Smiling Tractors Sometimes
The NYT reports:
The factional rancor threatening Republicans heading into the midterm elections this fall erupted into the open on Friday when a slugfest among moderates, hard-line conservatives and House leaders over immigration and welfare policy sank the party’s multiyear farm bill.
The twice-a-decade measure — which would have imposed strict new work requirements on food aid recipients while maintaining farm subsidies important to rural lawmakers — failed on a 213-to-198 vote. It was a rebuke of Speaker Paul D. Ryan by a key bloc of conservatives over his refusal to schedule an immediate vote on a restrictive immigration bill sponsored by the chairman of the House Judiciary Committee.
Republican moderates, for their part, were moving in the opposite direction, shrugging off the pleas of their leaders as they worked toward forcing votes on legislation to protect from deportation young immigrants brought to the country illegally as children.
The fights were striking, not only because of their intensity but also because of the participants. Capitol Hill has grown used to altercations between Republican leaders and their adamant right flank — showdowns that have shut down the government and edged the government toward defaulting on its debt. But in past fights, the party’s moderates have proved compliant.
This time, with their districts dominating the Democrats’ target list for the coming midterm races, the moderates are holding firm to their own demands.
(click here to continue reading House Farm Bill Collapses Amid Republican Disarray – The New York Times.)
More Congressional disfunction, and with no easy solution, at least until the 2018 elections. Paul Ryan has no “juice” left, as he’s a lame duck. He actually should go ahead and resign his Speakership now.
Tom Philpott of Mother Jones adds a little context:
Back in 2016, the Republican Party won the presidency and both chambers of Congress with strong support in rural areas, particularly among farmers. But since that triumph, the Grand Old Party hasn’t exactly been a champion of rural interests. As I’ve written in recent months, President Donald Trump’s crackdown on immigration is essentially an attack on the workers who keep America’s farms and many rural towns humming. And his trade belligerence with China and Mexico amount to near-surgical strikes against farmers who supported him in California, the Southeast, and the Midwest’s corn and soybean belt.
In the middle of this drama, Congress is tasked with renewing the farm bill—twice-a-decade legislation that shapes US agriculture and food-aid policy. Rep. Mike Conaway (R-Texas), chair of the House Agriculture Committee, hopes to bring his version to a vote on the House floor this week. Let us count the ways it would bring pain to the US heartland:
The US House of Representatives voted down the farm bill this morning by a margin of 198-213. The Washington Post called it a “major embarrassment to GOP leaders” like outgoing House Speaker Paul Ryan (R-Wis.), who had hotly promoted the bill. In a Thursday Twitter thread, I laid out the political dynamics that ultimately killed the bill. It remains unclear whether the House Agriculture Committee chair, Rep. Mike Conaway (R.-Texas), will attempt to bring it back to the floor for another vote. House Democrats, who universally opposed the bill, hailed the failure as a victory for the Supplemental Nutrition Assistance Program (SNAP), which the bill would have effectively cut. Here’s Nydia Velázquez (D-N.Y.)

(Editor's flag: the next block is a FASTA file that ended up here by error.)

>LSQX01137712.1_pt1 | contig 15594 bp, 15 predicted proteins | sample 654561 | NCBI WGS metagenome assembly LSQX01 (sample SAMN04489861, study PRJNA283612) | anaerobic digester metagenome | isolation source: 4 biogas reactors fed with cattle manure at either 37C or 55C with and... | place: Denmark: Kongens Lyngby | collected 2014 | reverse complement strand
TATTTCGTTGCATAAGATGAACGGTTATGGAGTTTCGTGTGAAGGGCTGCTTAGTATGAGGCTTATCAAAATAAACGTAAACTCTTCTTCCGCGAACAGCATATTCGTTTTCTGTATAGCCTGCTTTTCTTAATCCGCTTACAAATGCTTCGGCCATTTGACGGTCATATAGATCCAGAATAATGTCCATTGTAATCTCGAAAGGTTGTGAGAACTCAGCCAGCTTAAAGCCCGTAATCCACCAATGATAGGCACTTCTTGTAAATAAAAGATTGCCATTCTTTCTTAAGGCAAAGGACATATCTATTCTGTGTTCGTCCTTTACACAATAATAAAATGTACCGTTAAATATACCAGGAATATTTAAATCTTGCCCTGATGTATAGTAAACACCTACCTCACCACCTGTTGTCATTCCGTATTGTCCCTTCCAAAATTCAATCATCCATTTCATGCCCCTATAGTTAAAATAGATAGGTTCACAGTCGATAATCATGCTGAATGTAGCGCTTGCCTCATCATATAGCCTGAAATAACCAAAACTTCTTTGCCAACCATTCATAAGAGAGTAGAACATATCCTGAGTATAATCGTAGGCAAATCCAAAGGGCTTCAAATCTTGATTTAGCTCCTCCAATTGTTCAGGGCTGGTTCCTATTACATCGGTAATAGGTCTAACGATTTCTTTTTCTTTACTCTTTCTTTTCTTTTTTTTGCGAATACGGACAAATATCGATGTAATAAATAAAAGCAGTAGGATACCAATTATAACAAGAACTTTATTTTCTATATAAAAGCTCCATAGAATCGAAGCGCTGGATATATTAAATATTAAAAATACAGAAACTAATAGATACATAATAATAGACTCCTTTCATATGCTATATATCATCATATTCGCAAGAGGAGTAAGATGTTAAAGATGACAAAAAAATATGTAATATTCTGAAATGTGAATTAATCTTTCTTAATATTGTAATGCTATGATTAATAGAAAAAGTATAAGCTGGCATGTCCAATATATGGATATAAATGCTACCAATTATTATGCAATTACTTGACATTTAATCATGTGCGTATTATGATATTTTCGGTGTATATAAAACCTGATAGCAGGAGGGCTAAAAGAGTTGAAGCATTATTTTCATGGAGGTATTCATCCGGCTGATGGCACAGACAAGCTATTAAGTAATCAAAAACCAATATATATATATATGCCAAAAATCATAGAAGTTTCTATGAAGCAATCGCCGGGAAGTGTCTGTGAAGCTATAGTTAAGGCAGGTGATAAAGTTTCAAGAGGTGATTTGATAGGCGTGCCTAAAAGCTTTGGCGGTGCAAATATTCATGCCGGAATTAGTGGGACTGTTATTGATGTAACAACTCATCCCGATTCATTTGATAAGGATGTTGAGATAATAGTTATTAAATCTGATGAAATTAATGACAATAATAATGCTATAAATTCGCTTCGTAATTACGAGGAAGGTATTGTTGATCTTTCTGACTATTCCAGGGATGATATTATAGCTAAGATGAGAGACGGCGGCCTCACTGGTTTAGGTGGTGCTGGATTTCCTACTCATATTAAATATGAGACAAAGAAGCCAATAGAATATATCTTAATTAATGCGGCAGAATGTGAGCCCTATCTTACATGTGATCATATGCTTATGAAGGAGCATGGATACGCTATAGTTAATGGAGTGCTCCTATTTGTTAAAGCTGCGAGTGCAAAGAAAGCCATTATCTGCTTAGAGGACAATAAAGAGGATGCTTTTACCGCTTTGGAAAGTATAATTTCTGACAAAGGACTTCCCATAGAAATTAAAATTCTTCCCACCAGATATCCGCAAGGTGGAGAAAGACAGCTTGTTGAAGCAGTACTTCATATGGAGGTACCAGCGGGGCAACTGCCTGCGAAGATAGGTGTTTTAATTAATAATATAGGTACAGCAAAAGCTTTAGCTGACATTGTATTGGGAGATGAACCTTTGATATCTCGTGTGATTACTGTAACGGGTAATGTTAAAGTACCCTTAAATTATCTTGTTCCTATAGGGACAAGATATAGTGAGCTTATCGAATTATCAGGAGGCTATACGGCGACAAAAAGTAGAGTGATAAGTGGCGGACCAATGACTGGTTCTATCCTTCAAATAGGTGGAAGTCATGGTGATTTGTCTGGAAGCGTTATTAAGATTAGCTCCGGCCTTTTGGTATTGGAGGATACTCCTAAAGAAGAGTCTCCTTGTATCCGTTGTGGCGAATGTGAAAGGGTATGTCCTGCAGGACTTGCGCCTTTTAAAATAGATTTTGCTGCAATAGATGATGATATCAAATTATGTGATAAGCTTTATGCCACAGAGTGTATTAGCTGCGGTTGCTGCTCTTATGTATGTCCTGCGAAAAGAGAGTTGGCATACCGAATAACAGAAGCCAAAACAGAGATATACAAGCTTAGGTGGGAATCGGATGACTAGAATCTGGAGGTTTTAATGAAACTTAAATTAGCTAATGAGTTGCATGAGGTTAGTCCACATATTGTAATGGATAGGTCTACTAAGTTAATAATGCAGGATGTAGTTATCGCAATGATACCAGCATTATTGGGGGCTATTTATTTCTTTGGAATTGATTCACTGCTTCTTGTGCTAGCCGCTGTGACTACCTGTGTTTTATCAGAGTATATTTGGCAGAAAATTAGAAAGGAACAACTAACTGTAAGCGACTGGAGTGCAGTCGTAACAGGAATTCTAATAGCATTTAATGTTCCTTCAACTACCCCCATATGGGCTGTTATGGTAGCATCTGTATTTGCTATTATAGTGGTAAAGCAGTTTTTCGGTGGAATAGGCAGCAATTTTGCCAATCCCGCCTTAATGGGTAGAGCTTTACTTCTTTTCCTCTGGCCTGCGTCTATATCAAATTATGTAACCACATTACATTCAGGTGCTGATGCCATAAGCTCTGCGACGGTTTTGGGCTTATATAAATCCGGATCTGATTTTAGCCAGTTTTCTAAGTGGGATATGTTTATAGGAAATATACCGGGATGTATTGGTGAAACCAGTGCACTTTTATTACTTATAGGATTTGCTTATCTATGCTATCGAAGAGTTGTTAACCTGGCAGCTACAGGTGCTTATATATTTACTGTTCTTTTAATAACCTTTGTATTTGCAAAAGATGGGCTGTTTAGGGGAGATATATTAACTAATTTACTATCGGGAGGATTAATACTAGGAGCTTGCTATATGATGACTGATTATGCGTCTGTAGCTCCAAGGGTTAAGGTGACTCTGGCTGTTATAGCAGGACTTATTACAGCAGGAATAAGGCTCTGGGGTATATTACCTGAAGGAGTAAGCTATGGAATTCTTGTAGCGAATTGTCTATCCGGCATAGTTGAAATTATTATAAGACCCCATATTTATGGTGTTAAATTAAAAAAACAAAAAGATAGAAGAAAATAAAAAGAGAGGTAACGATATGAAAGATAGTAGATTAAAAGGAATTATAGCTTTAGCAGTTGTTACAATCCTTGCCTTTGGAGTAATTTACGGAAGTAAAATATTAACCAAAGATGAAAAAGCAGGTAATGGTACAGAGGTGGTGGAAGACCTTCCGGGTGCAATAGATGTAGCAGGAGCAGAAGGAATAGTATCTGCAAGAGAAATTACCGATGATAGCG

(click here to continue reading The House Farm Bill Just Failed – Mother Jones.)
and from that referenced WaPo article, the bill is dead anyway, as the Senate is not even close to accepting the House version:
A sweeping farm bill failed in the House on Friday in a blow to GOP leaders who were unable to placate conservative lawmakers demanding commitments on immigration.
The House leadership put the bill on the floor gambling it would pass despite unanimous Democratic opposition. They negotiated with members of the conservative House Freedom Caucus up to the last minutes.
But their gamble failed. The vote was 213 to 198, with 30 Republicans joining 183 Democrats in defeating the bill.
The outcome exposed what is becoming an all-out war within the House GOP over immigration, a divisive fight the Republicans did not want to have heading into midterm elections in November that will decide control of Congress.
The House farm bill would have been a non-starter anyway in the Senate, which is writing its own farm bill. Any legislation that ultimately makes it to Trump’s desk will have to look more like the version in the Senate, where bipartisan support will be necessary for anything to pass and there is not sufficient support for the food-stamp changes.
(click here to continue reading In blow to GOP, House fails to pass massive farm bill in face of conservative Republican showdown – The Washington Post.)
Sad that these are the supposed leaders of our country, and they can’t get anything accomplished. I blame gerrymandered districts…